Spanish Websites for Spanish Practice

Sometimes it’s hard to fit the right amount of Spanish practice into your schedule, even when you really need it. Maybe you don’t have a fluent Spanish speaker to talk to, or you can’t seem to get good access to a Spanish language radio station. Whatever the reason, the Internet is one of your best resources for darn near everything! If you have a smart phone, tablet, or an eReader (or even an advanced music player) with Internet access, you already have what you need to make those little breaks in your day your Spanish language time. Whatever your interests may be, you should look for topics in your target language that are actually written for a native speaking audience.

Let’s see some websites to practice Spanish reading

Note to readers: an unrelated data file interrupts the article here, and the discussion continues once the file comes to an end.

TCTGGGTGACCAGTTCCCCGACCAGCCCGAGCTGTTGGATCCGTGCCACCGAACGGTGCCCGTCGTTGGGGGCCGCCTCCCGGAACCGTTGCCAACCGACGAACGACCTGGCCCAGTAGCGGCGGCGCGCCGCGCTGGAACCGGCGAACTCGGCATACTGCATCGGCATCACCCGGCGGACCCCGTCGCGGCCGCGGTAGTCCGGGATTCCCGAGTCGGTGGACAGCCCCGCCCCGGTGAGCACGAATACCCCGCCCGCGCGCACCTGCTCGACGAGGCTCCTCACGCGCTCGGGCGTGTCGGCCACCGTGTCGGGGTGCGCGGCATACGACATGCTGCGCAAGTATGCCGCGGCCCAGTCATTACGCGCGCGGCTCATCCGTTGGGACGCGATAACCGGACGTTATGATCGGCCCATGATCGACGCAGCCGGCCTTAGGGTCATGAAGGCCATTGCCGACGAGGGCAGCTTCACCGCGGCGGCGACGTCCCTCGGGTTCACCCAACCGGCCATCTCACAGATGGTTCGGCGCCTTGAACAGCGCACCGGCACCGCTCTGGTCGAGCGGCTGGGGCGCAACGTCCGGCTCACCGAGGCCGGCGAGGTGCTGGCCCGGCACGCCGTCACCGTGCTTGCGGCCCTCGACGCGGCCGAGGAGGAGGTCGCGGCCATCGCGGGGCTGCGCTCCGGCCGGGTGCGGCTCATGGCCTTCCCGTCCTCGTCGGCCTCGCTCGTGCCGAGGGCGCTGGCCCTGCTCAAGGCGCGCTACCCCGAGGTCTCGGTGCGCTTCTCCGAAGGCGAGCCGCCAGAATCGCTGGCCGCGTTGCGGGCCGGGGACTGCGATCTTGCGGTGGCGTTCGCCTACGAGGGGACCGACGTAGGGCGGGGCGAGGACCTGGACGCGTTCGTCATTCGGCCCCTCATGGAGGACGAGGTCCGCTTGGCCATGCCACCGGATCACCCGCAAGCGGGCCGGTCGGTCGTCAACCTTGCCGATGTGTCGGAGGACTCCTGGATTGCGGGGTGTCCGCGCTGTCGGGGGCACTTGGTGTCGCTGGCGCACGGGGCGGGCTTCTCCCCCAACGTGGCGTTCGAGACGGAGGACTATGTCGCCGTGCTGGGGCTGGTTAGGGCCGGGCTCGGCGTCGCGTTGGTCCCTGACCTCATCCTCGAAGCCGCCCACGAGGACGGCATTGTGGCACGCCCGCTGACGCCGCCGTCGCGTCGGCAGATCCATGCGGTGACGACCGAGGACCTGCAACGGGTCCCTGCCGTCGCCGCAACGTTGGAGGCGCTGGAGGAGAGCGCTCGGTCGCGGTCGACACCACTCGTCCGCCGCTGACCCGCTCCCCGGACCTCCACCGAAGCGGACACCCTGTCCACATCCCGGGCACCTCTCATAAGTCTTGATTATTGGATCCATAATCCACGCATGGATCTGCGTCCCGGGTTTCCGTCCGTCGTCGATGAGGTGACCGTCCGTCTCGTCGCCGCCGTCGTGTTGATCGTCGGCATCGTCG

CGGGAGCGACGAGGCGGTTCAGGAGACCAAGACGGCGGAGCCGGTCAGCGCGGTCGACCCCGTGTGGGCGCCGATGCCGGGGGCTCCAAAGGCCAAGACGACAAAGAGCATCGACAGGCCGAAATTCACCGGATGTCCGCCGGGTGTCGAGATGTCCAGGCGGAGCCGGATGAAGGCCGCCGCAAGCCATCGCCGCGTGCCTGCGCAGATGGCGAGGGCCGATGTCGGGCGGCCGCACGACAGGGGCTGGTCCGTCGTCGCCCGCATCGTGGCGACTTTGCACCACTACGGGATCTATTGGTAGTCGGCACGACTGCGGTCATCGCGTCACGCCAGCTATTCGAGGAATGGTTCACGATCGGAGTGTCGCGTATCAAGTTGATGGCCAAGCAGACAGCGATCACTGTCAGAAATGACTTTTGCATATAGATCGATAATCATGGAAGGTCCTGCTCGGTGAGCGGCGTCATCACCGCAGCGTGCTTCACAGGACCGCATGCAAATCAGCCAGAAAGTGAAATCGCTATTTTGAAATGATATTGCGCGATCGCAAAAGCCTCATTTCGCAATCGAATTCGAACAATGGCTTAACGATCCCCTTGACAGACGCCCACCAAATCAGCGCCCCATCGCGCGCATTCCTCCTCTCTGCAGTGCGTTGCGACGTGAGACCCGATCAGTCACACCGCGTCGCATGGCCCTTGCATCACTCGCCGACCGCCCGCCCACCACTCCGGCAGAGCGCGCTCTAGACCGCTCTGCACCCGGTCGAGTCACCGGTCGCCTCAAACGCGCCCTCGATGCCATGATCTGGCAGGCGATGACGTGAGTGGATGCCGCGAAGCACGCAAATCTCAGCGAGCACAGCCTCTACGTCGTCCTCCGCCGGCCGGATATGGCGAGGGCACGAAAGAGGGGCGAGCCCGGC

A good site for this type of practice is Wikipedia en español. You’ll have, at the click of a button, more than a million publicly-managed articles on any topic! You can follow the link and look at the Spanish version of any Wikipedia entry, while always having the ability to switch to the English version whenever you want (except for when it comes to those rare untranslated articles). This means that you’ll not only be able to practice reading Spanish content, but you’ll also be able to check your reading comprehension. Here is a tip to get more out of each article: click the Discusión tab to see any discussions by Spanish speakers who are editing the entry you are currently reading. Who knows, you may even find yourself participating one day! Looking back at the front portal, you will find featured articles and a listing of current events; you can keep abreast of what is going on in the world and get in some Spanish practice at the same time!